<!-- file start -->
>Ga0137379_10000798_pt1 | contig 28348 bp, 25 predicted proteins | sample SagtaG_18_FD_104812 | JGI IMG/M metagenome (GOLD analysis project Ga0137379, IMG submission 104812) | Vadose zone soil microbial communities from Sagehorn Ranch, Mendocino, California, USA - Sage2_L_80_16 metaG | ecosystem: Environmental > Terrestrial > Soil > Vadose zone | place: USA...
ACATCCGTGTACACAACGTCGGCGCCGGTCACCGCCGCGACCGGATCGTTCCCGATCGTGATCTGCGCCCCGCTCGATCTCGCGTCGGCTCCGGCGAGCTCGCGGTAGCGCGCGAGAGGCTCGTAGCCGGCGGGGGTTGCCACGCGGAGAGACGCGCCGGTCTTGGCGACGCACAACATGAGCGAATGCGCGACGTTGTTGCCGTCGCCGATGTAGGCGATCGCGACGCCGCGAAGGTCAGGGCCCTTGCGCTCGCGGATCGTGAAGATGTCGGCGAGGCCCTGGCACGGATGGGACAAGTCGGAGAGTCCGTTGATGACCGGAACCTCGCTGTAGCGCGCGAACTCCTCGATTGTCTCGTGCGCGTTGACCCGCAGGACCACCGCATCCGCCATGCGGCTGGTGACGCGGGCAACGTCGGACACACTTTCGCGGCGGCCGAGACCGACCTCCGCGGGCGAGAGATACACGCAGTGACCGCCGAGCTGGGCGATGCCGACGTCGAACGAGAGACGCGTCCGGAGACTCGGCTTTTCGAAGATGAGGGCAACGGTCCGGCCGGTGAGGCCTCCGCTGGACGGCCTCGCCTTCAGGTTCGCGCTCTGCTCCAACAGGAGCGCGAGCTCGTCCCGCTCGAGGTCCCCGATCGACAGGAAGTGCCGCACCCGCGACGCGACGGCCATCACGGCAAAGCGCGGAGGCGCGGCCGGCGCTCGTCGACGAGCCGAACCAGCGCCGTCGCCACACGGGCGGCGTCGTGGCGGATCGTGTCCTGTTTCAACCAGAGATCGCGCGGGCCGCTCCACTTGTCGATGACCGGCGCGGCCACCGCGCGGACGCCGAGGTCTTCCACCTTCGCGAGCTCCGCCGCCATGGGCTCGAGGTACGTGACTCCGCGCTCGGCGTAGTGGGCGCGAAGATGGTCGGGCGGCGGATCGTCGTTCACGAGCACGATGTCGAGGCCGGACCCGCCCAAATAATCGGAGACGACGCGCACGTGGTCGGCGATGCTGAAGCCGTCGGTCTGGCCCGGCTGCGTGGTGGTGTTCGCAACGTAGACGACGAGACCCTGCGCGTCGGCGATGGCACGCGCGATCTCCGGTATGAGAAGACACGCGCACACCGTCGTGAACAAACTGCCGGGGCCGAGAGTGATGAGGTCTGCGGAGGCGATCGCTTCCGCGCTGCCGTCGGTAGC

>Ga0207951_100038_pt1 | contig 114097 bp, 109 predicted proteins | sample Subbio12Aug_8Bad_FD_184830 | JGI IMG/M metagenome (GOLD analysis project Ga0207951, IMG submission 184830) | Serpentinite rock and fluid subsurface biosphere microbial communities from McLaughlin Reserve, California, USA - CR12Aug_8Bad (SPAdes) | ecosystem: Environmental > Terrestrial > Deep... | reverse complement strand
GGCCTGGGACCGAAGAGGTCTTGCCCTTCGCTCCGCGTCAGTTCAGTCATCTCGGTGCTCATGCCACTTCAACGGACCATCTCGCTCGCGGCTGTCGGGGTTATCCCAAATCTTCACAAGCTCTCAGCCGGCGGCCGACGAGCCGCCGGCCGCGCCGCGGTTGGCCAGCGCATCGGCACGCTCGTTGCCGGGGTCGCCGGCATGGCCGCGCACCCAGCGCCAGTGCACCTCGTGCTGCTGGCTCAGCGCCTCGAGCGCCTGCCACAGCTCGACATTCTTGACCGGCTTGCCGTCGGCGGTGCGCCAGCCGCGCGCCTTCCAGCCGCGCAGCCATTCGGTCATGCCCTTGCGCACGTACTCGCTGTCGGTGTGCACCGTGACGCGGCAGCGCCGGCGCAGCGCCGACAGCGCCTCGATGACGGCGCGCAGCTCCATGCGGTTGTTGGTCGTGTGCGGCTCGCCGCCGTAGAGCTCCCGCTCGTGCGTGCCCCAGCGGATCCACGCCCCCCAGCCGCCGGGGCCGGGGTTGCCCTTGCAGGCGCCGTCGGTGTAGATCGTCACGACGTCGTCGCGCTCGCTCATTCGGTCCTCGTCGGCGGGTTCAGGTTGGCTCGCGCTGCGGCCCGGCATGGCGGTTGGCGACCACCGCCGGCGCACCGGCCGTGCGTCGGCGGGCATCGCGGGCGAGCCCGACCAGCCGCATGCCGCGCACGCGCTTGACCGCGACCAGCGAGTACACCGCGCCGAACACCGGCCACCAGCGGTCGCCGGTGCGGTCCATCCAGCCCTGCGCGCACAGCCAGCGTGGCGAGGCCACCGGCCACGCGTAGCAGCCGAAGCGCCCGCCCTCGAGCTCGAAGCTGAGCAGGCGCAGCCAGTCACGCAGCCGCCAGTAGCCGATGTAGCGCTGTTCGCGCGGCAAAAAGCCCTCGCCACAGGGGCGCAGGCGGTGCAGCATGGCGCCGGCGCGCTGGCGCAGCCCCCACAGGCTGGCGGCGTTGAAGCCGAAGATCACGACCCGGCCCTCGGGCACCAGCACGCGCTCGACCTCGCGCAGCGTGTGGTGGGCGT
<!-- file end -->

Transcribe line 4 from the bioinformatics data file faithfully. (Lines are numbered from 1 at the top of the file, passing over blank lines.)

GGCCTGGGACCGAAGAGGTCTTGCCCTTCGCTCCGCGTCAGTTCAGTCATCTCGGTGCTCATGCCACTTCAACGGACCATCTCGCTCGCGGCTGTCGGGGTTATCCCAAATCTTCACAAGCTCTCAGCCGGCGGCCGACGAGCCGCCGGCCGCGCCGCGGTTGGCCAGCGCATCGGCACGCTCGTTGCCGGGGTCGCCGGCATGGCCGCGCACCCAGCGCCAGTGCACCTCGTGCTGCTGGCTCAGCGCCTCGAGCGCCTGCCACAGCTCGACATTCTTGACCGGCTTGCCGTCGGCGGTGCGCCAGCCGCGCGCCTTCCAGCCGCGCAGCCATTCGGTCATGCCCTTGCGCACGTACTCGCTGTCGGTGTGCACCGTGACGCGGCAGCGCCGGCGCAGCGCCGACAGCGCCTCGATGACGGCGCGCAGCTCCATGCGGTTGTTGGTCGTGTGCGGCTCGCCGCCGTAGAGCTCCCGCTCGTGCGTGCCCCAGCGGATCCACGCCCCCCAGCCGCCGGGGCCGGGGTTGCCCTTGCAGGCGCCGTCGGTGTAGATCGTCACGACGTCGTCGCGCTCGCTCATTCGGTCCTCGTCGGCGGGTTCAGGTTGGCTCGCGCTGCGGCCCGGCATGGCGGTTGGCGACCACCGCCGGCGCACCGGCCGTGCGTCGGCGGGCATCGCGGGCGAGCCCGACCAGCCGCATGCCGCGCACGCGCTTGACCGCGACCAGCGAGTACACCGCGCCGAACACCGGCCACCAGCGGTCGCCGGTGCGGTCCATCCAGCCCTGCGCGCACAGCCAGCGTGGCGAGGCCACCGGCCACGCGTAGCAGCCGAAGCGCCCGCCCTCGAGCTCGAAGCTGAGCAGGCGCAGCCAGTCACGCAGCCGCCAGTAGCCGATGTAGCGCTGTTCGCGCGGCAAAAAGCCCTCGCCACAGGGGCGCAGGCGGTGCAGCATGGCGCCGGCGCGCTGGCGCAGCCCCCACAGGCTGGCGGCGTTGAAGCCGAAGATCACGACCCGGCCCTCGGGCACCAGCACGCGCTCGACCTCGCGCAGCGTGTGGTGGGCGT